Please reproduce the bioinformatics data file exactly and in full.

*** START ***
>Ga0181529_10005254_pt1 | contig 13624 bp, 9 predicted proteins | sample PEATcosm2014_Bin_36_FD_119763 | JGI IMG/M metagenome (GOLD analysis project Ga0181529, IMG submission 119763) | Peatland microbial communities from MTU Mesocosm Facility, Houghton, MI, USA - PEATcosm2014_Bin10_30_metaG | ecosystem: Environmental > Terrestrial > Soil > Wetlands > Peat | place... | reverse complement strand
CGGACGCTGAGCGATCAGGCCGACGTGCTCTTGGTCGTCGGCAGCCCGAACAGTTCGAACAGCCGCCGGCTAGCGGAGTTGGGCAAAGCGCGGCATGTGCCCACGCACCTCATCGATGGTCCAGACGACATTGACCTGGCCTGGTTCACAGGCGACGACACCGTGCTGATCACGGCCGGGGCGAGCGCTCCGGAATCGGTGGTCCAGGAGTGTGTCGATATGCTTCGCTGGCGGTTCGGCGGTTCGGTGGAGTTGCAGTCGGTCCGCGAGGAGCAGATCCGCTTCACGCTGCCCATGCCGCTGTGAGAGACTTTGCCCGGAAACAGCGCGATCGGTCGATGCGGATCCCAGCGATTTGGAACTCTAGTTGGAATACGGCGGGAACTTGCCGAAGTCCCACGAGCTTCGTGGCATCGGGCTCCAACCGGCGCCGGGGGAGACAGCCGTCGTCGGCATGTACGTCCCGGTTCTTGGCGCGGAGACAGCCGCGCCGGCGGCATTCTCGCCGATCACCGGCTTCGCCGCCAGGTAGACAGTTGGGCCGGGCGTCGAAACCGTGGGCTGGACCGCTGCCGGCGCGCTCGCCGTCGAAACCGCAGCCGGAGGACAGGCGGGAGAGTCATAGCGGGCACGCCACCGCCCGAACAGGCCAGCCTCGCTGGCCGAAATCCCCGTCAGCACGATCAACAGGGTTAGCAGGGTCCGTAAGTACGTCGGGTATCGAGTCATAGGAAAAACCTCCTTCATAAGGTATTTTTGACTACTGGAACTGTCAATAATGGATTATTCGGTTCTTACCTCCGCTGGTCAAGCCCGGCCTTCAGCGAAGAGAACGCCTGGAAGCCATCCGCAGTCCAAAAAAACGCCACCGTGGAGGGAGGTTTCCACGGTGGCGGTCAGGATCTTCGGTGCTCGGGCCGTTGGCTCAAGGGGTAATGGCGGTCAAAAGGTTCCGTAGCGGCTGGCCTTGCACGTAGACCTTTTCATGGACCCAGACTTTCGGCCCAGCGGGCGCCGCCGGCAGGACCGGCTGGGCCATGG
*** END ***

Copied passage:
>Ga0181529_10005254_pt1 | contig 13624 bp, 9 predicted proteins | sample PEATcosm2014_Bin_36_FD_119763 | JGI IMG/M metagenome (GOLD analysis project Ga0181529, IMG submission 119763) | Peatland microbial communities from MTU Mesocosm Facility, Houghton, MI, USA - PEATcosm2014_Bin10_30_metaG | ecosystem: Environmental > Terrestrial > Soil > Wetlands > Peat | place... | reverse complement strand
CGGACGCTGAGCGATCAGGCCGACGTGCTCTTGGTCGTCGGCAGCCCGAACAGTTCGAACAGCCGCCGGCTAGCGGAGTTGGGCAAAGCGCGGCATGTGCCCACGCACCTCATCGATGGTCCAGACGACATTGACCTGGCCTGGTTCACAGGCGACGACACCGTGCTGATCACGGCCGGGGCGAGCGCTCCGGAATCGGTGGTCCAGGAGTGTGTCGATATGCTTCGCTGGCGGTTCGGCGGTTCGGTGGAGTTGCAGTCGGTCCGCGAGGAGCAGATCCGCTTCACGCTGCCCATGCCGCTGTGAGAGACTTTGCCCGGAAACAGCGCGATCGGTCGATGCGGATCCCAGCGATTTGGAACTCTAGTTGGAATACGGCGGGAACTTGCCGAAGTCCCACGAGCTTCGTGGCATCGGGCTCCAACCGGCGCCGGGGGAGACAGCCGTCGTCGGCATGTACGTCCCGGTTCTTGGCGCGGAGACAGCCGCGCCGGCGGCATTCTCGCCGATCACCGGCTTCGCCGCCAGGTAGACAGTTGGGCCGGGCGTCGAAACCGTGGGCTGGACCGCTGCCGGCGCGCTCGCCGTCGAAACCGCAGCCGGAGGACAGGCGGGAGAGTCATAGCGGGCACGCCACCGCCCGAACAGGCCAGCCTCGCTGGCCGAAATCCCCGTCAGCACGATCAACAGGGTTAGCAGGGTCCGTAAGTACGTCGGGTATCGAGTCATAGGAAAAACCTCCTTCATAAGGTATTTTTGACTACTGGAACTGTCAATAATGGATTATTCGGTTCTTACCTCCGCTGGTCAAGCCCGGCCTTCAGCGAAGAGAACGCCTGGAAGCCATCCGCAGTCCAAAAAAACGCCACCGTGGAGGGAGGTTTCCACGGTGGCGGTCAGGATCTTCGGTGCTCGGGCCGTTGGCTCAAGGGGTAATGGCGGTCAAAAGGTTCCGTAGCGGCTGGCCTTGCACGTAGACCTTTTCATGGACCCAGACTTTCGGCCCAGCGGGCGCCGCCGGCAGGACCGGCTGGGCCATGG